And Who We Were Not, by Rich Paschall
Perhaps it is different now, or different in some places at least, but when I was growing up some decades ago, we were expected to be a certain type of person. I guess it did not matter to our parents and elders what we wanted to be. We were to be who they expected us to be. Many communities are still like that.
To this day some toddlers and young children are told to “Be a man,” or “Act like a young lady,” It is as if many adults do not want children to be children. I heard it a lot. So did my brother, I am sure. He may have heard it a little less since he was more serious and studious than I, but I digress. We knew we lived with a certain set of expectations and it certainly influenced the paths we followed.
Many are afraid to be themselves or to be themselves around family and certain community members. Most do not want to “embarrass” family and friends by not being the man or woman their parents expected them to be. Men were to be stoic and unemotional. Women were to be “ladylike,” whatever that meant. I saw how my parents, aunt and uncles, and grandparents acted. We knew what they said about our behavior, so we instinctively knew what to say and how to act in front of family. Even as young adults we understood there were times when we were just expected to sit quietly, the same as when we were children.
Outside the home, as young adults, we were reluctant to share feelings with members of the same sex. I had some close friends who I would never think to tell how I felt about our friendship. One day my best friend surprised me by telling me that he loved me, but would never feel exactly the same way about me as I felt about him. We spent so much time together for perhaps a decade at that point, that we likely knew very well how the other felt, but I could not think to ever say it, even in private.
Imagine saying in front of a large crowd “I am sorry” to your friend of the same sex for a moment of immaturity. Or express your feelings of love and friendship. What if thousands or millions were watching? Could you do it??
We have mentioned the international television hit drama series, Bad Buddy, a few times this year. If you add up the number of times each of the twelve episodes has been streamed, the number would be over 200 million (total, not per episode). Add to that the television broadcast, syndication, and worldwide DVD sales, and you would find that the series achieved success beyond anything the creators could have imagined. They clearly had the right young actors for the lead characters, Ohm Pawat and Nanon Korapat. Their fierce friendship in real life no doubt added to the performances.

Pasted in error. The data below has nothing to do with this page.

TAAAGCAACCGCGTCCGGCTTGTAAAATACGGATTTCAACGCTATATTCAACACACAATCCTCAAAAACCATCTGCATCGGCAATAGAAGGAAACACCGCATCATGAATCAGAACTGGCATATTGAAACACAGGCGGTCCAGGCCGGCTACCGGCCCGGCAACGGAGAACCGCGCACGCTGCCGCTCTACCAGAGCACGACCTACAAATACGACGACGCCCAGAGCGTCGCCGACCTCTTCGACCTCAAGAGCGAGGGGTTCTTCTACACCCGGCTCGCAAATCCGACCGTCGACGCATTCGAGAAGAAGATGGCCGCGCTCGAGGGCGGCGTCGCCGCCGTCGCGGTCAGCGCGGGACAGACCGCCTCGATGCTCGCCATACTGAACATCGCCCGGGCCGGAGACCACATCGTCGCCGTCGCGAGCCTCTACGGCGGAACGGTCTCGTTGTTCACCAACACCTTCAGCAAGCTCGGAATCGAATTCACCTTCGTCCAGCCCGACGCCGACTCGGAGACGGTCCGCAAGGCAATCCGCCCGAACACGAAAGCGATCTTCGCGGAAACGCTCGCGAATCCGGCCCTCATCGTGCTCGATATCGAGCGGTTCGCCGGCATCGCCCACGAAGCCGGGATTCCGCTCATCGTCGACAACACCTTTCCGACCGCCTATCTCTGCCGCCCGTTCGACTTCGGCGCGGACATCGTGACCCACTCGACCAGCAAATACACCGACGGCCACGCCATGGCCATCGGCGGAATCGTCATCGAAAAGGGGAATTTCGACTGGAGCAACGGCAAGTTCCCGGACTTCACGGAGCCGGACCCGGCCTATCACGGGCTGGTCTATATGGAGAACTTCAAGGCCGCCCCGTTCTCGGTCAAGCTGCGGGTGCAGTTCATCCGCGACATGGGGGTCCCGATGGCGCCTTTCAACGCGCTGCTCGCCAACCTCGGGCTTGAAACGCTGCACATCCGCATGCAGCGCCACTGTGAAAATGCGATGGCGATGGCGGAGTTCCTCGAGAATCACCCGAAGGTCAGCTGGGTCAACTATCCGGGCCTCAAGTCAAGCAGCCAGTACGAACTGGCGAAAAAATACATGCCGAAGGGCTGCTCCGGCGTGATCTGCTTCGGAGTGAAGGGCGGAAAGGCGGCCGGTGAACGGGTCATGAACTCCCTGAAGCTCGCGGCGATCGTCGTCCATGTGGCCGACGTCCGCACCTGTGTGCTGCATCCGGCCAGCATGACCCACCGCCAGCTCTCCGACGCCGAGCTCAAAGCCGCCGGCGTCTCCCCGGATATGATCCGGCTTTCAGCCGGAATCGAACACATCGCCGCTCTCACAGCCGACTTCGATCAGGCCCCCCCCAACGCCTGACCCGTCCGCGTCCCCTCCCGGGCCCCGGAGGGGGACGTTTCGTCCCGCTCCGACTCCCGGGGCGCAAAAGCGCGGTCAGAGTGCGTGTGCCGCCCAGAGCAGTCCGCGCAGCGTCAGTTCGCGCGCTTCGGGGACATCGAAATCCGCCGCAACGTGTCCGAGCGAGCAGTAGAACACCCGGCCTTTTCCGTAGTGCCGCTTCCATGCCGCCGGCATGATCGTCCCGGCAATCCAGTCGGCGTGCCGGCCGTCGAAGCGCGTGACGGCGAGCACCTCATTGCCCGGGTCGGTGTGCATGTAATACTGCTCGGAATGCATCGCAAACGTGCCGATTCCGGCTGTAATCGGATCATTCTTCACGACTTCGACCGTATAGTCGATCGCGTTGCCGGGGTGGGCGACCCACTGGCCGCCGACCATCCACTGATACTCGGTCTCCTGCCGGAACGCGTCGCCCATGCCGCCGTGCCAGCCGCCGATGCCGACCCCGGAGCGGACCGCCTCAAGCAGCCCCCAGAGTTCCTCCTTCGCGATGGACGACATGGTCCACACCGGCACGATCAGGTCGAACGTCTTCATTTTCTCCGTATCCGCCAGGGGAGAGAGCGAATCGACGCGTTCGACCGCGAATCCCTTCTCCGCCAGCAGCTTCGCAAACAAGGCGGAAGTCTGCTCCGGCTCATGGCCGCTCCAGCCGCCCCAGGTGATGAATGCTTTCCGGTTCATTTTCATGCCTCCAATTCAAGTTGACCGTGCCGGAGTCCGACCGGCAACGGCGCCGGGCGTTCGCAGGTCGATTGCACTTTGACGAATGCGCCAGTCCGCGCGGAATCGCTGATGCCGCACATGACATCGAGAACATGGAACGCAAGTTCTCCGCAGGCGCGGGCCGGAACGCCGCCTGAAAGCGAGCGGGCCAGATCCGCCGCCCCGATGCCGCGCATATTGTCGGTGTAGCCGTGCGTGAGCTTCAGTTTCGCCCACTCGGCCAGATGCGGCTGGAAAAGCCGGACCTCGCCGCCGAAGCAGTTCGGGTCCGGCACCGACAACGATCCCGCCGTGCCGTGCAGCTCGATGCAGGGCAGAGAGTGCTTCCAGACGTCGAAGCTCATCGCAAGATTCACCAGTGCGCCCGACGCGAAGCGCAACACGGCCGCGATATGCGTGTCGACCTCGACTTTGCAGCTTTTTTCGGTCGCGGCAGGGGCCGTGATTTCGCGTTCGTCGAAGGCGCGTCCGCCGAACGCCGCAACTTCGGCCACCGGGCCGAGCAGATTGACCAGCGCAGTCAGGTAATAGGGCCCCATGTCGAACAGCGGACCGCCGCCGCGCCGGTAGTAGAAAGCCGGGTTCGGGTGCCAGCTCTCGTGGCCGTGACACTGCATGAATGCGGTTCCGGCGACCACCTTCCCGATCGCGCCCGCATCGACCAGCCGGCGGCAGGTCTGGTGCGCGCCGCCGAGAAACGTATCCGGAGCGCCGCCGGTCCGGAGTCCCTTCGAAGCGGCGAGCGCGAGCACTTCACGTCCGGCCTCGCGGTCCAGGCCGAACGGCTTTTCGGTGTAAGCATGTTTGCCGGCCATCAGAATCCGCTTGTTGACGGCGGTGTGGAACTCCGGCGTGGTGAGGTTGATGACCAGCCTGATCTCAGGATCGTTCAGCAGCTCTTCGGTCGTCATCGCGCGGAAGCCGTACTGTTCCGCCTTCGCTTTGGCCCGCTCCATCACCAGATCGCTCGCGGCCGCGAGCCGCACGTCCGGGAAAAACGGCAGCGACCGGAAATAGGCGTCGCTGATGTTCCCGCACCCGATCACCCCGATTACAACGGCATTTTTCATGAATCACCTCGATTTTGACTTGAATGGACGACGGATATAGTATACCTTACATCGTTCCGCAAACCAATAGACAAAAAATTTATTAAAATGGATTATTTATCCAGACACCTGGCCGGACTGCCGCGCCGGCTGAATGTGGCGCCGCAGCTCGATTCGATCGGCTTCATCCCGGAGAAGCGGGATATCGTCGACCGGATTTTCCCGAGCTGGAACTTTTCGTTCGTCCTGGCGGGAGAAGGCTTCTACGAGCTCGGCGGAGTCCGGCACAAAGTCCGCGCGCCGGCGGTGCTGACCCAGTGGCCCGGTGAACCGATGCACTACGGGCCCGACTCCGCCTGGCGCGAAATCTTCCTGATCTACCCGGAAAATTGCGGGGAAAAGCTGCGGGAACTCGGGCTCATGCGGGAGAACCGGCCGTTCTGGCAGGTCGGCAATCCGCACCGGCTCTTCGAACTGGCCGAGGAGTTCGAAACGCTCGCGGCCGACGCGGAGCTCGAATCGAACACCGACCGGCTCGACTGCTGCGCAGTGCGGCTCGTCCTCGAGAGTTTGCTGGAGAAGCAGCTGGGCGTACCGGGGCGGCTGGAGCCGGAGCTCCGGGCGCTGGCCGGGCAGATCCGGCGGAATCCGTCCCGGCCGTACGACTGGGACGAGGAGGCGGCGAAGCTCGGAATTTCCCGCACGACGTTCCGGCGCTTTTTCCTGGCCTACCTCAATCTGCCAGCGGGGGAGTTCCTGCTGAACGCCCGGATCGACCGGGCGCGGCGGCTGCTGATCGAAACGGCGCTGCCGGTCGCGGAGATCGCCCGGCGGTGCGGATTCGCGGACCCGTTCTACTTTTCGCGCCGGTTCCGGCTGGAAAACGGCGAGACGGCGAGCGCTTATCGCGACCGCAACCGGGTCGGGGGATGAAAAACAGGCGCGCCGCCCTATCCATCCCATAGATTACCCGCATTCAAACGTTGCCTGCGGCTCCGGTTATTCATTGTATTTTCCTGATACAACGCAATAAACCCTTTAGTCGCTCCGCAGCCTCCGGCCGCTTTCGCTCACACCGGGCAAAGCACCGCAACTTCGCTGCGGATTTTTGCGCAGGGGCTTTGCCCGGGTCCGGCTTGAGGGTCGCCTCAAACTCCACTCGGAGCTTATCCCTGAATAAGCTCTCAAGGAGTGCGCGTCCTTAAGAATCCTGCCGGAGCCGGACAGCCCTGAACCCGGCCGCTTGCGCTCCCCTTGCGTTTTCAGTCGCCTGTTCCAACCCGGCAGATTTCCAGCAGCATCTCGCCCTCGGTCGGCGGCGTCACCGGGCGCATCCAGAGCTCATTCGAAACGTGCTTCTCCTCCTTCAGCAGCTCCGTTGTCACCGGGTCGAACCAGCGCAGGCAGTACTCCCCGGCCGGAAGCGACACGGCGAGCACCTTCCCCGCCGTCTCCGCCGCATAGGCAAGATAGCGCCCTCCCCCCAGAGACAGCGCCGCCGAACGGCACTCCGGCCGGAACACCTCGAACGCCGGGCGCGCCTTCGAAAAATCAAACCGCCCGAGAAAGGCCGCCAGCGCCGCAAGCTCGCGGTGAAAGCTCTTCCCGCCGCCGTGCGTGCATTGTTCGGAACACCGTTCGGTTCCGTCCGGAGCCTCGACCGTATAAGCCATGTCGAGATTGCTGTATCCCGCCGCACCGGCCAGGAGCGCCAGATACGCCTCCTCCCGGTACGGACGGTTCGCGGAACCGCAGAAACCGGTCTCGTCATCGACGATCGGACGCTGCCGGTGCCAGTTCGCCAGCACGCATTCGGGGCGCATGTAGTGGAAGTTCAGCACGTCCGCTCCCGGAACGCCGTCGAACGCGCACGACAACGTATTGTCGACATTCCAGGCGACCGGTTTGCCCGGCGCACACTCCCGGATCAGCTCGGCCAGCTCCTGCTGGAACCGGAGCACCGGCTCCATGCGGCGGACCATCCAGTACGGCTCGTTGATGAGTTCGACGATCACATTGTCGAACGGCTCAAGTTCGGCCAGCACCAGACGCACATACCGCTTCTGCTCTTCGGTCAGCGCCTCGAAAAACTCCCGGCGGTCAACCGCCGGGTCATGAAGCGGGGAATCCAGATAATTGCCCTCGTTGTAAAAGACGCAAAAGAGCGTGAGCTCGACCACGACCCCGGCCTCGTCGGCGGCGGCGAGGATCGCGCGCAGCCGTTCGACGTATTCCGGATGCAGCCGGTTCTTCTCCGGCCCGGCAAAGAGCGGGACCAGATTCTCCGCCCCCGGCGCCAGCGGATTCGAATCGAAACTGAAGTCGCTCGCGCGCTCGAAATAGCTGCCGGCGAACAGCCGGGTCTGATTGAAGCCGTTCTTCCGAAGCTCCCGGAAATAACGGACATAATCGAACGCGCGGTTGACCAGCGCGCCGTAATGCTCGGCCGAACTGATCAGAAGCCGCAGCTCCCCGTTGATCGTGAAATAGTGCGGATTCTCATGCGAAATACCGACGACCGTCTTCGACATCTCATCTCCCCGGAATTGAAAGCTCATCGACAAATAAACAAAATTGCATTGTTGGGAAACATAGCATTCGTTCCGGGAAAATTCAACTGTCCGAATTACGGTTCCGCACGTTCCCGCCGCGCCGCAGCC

With the popularity continuing for many months after the series ended, GMM TV decided to mount a live show depicting scenes from Bad Buddy through song and dance. That would be followed by additional musical numbers. This was billed as OhmNanon 1st Fan Meeting in Thailand. Instead of a theater, GMM TV, acquired the convention center in Bangkok to build a massive, multi-media spectacle featuring Ohm, Nanon, and many of the Bad Buddy actors. Unlike Nanon, Ohm was not a singer or dancer. He worked very hard to perfect his parts. He had a reason hidden in his heart for that.
The show played to many thousands of fans in the convention hall and apparently a rather large worldwide audience streaming it live. By all accounts, it was a huge success. The show was a three and half hour production. It was captioned in English since all but the ending was scripted.
There was a tribute video before the final number was to take place featuring interaction between Ohm and Nanon over the past year. How would you like to have your friendship, public and private, presented to the world? If Nanon was not crying hard enough when that was done, the tears were just beginning, After sitting at the edge of the stage for the video, the boys turned around to face the audience. Ohm began by thanking everyone as expected, but then he went off script, so to speak, providing a moment only live television can offer.
Ohm looked at Nanon and said, “I’m sorry.” He was apologizing for an immature moment that came after the Maya Awards. Everyone in the audience knew about the episode. Ohm had publicly apologized to fans and Nanon previously. He told Nanon he loved him and said, “I worked hard on this as a way to apologize to you.” It was not a secret that Ohm had been working hard for months, taking dance lessons, practicing singing and various instruments so that he could hold up his own in a long, live show. It was his gift to Nanon.
Through a steady stream of tears, Nanon also thanked everyone. He told Ohm he was never mad at him, just concerned. “I felt like friends can fight, but we’re stuck together.” He reminded Ohm that they achieved this successful day together and told him that he loved him too.
The live stream translator was running behind and may have been cleaning up some of the comments as he went along. What Nanon may have really said in response to Ohm was “I love you so damn much, dumbass.”
So there it was for thousands on hand to see and millions more later. Two young men had an intensely personal (and usually private) and vulnerable moment at the edge of the stage on live television. They bared their souls and said, “I love you” to the other. Does this mean they are gay? Are they Lovers? Does it matter?
There will be plenty of social media speculation, but that would be missing the point. Two men could express their feelings to one another even though they knew the world would be watching. That would never have happened when I was young.
See also: “Bad Buddy” SERENDIPITY, January 21, 2022.
“So How Does It End?” Bad Buddy Series, Serendipity, January 27, 2022.
“Top LGBT Series and Mini-Series,” SERENDIPITY, June 26, 2022.
“Five for Pride,” SERENDIPITY, June 27, 2022.